Dylan Cease @ Minnesota, @ Baltimore: He is 7-3 with a 3.75 ERA and has 103 strikeouts n 81.1 innings. He’s been really good.  I have a kind of mental block on him.  Many analysts I know and respect love Cease, and the numbers back them up. But he’s gotten a little worse each month and had a  5.04 ERA in June. He’s still a great choice but beware; when he lays a dud, he really lays one out.  The stuff is fantastic and elite, despite my misgivings. These are two fantastic matchups for him this week and I expect good results.

Chris Bassitt @ Houston, @ Texas:  How Bassitt seemingly flies under the radar often is beyond me.  He just keeps putting up numbers: 9-2, 3.04 ERA, a minuscule 1.03 WHIP. He’s also chipped in 109 strikeouts in 106.1 innings.  Use, use, use. He’s terrific.

Trevor Rogers vs. Los Angeles Dodgers, vs. Atlanta:  Rogers is 7-5 with a tiny 2.14 ERA and 1.05 WHIP, and he has a whopping 100 Ks in 92.1 innings. He’s in automatic start territory. The walks may be creeping back up again, but when you surrender so few hits, he gets by and limits damage.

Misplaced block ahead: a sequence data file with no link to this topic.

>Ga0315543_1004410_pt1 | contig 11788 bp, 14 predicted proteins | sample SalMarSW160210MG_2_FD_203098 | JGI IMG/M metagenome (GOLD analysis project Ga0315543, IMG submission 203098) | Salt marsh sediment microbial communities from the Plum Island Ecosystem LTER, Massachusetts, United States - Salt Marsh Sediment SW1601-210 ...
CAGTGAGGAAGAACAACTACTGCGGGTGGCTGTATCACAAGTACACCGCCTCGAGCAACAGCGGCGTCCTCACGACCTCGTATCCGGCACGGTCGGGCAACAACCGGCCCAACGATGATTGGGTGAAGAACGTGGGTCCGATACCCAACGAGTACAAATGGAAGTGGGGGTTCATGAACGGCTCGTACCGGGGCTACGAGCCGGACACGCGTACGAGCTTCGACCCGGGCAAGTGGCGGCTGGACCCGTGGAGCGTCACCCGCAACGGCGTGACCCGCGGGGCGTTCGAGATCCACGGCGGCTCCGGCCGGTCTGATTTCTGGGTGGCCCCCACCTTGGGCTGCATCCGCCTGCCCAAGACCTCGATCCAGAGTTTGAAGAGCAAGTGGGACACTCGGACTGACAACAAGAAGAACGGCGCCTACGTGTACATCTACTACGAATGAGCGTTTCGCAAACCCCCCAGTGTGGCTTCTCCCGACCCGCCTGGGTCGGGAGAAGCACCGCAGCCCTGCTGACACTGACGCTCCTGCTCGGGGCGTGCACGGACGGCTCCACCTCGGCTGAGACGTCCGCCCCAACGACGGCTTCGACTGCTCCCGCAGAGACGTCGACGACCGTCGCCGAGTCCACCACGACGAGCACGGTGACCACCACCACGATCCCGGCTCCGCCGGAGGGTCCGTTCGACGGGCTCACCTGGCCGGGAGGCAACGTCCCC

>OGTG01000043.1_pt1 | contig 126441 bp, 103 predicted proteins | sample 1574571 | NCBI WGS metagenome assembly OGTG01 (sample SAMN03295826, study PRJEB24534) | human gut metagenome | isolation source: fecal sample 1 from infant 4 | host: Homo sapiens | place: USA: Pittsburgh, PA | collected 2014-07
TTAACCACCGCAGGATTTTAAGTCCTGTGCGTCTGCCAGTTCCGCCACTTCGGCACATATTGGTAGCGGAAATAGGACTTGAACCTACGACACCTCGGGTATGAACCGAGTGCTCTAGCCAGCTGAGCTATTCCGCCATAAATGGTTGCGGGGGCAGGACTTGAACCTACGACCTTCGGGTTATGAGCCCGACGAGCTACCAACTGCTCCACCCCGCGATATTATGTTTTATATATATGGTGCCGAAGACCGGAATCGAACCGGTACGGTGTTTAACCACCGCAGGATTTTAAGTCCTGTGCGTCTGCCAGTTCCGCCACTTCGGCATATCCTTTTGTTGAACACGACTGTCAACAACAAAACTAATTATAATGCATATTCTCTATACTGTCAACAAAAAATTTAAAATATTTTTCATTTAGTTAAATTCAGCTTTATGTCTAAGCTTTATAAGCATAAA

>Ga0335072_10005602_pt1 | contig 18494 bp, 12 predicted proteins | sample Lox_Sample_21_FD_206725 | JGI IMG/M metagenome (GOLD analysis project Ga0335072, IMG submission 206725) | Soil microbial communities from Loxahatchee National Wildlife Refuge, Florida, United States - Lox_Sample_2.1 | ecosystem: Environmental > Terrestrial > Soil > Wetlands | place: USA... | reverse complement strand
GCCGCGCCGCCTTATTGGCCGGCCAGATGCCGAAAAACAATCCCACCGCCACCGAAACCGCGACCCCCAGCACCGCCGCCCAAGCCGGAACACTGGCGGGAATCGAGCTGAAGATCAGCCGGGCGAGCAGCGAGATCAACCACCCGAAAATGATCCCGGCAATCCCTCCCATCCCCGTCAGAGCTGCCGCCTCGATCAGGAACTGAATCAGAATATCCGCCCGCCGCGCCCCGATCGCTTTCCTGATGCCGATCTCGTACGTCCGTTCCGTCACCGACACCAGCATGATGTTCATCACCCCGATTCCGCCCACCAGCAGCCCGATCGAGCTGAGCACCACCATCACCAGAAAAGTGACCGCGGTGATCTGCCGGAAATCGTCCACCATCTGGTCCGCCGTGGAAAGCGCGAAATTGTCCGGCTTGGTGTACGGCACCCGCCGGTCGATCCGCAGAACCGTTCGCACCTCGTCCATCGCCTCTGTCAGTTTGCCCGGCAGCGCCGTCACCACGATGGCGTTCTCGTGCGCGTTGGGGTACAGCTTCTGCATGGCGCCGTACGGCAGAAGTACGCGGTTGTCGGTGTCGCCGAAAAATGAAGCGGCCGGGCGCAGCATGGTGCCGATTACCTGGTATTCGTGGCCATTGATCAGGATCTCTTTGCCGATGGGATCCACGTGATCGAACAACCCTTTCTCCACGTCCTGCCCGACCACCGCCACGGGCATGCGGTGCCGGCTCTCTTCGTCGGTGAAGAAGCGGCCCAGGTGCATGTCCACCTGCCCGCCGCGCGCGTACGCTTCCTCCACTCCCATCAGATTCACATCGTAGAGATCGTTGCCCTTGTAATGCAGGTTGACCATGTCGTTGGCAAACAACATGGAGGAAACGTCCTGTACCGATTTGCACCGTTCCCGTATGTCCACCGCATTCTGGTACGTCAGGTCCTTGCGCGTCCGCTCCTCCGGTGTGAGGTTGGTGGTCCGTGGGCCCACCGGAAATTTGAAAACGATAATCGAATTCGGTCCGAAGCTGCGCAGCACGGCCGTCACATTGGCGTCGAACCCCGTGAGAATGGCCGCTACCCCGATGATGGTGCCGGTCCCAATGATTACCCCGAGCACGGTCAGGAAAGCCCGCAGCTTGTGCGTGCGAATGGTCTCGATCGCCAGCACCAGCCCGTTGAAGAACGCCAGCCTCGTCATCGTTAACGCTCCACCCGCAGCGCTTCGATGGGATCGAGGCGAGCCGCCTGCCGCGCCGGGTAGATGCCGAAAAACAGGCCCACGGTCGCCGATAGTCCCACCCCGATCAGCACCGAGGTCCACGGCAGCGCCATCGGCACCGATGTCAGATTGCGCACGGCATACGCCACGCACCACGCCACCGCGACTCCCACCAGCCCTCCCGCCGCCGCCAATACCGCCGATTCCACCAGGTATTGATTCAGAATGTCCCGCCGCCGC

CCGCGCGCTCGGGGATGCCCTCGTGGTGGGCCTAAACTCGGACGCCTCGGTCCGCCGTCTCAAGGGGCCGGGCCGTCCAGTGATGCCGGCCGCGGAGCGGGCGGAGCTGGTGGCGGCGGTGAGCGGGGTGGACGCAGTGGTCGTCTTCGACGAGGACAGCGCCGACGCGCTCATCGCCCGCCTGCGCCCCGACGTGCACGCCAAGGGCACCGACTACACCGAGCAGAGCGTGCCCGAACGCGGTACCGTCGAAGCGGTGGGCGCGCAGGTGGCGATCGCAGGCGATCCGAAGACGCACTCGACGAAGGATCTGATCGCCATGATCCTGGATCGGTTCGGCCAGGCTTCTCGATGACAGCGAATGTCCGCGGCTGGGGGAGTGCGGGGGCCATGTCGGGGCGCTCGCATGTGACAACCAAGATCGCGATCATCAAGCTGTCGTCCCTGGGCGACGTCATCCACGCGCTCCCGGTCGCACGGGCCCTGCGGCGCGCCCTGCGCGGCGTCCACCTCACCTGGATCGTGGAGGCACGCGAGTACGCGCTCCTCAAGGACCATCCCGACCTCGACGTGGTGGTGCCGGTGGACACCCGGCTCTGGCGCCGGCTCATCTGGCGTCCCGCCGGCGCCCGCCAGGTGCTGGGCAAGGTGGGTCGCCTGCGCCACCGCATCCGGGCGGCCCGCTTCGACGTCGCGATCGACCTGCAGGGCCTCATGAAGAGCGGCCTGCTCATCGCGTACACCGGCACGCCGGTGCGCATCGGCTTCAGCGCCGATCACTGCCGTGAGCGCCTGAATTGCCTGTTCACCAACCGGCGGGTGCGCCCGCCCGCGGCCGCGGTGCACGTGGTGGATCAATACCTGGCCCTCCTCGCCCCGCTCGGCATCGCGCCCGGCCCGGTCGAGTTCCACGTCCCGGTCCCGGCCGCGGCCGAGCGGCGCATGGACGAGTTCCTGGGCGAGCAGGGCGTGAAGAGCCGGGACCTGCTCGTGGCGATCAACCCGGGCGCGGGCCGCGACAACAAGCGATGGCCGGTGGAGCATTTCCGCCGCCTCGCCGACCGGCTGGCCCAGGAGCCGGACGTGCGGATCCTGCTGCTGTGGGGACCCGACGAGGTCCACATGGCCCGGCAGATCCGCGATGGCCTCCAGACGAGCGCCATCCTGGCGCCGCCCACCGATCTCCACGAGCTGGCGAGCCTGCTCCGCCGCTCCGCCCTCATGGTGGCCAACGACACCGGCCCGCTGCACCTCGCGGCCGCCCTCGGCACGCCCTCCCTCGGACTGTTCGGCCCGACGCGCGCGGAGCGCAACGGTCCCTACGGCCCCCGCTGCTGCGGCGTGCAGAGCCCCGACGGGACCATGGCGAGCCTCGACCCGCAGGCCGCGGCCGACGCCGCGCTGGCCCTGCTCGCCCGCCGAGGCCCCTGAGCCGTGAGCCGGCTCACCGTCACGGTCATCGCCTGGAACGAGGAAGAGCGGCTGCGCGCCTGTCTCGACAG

Brandon Woodruff @ New York Mets, vs. Cincinnati: What else can you say about Woodruff this year? He’s been terrific: 7-3, 1.87 ERA,  .78 WHIP.  An extremely healthy 31.1 K%.  HE has rewarded those who kept the faith in him going into this year.  Roll with him.

Corbin Burnes @ New York Mets, vs. Cincinnati: The Brewers have three of the best starters in the game, and Burnes has been excellent: 4-4, 2.41 ERA, a whopping 120 Ks in only 82 innings.  Inject into my veins.  Burnes is an automatic start.  No thought needs to go into it.

Kevin Gausman vs. St. Louis, vs. Washington:  Gausman is outstanding and has become an automatic start in most leagues,  at 8-2 with a 1.68 ERA and fantastic .81 WHIP. The 116 strikeouts in 101.2 innings.  Just terrific and if you own him, congratulations and ride him.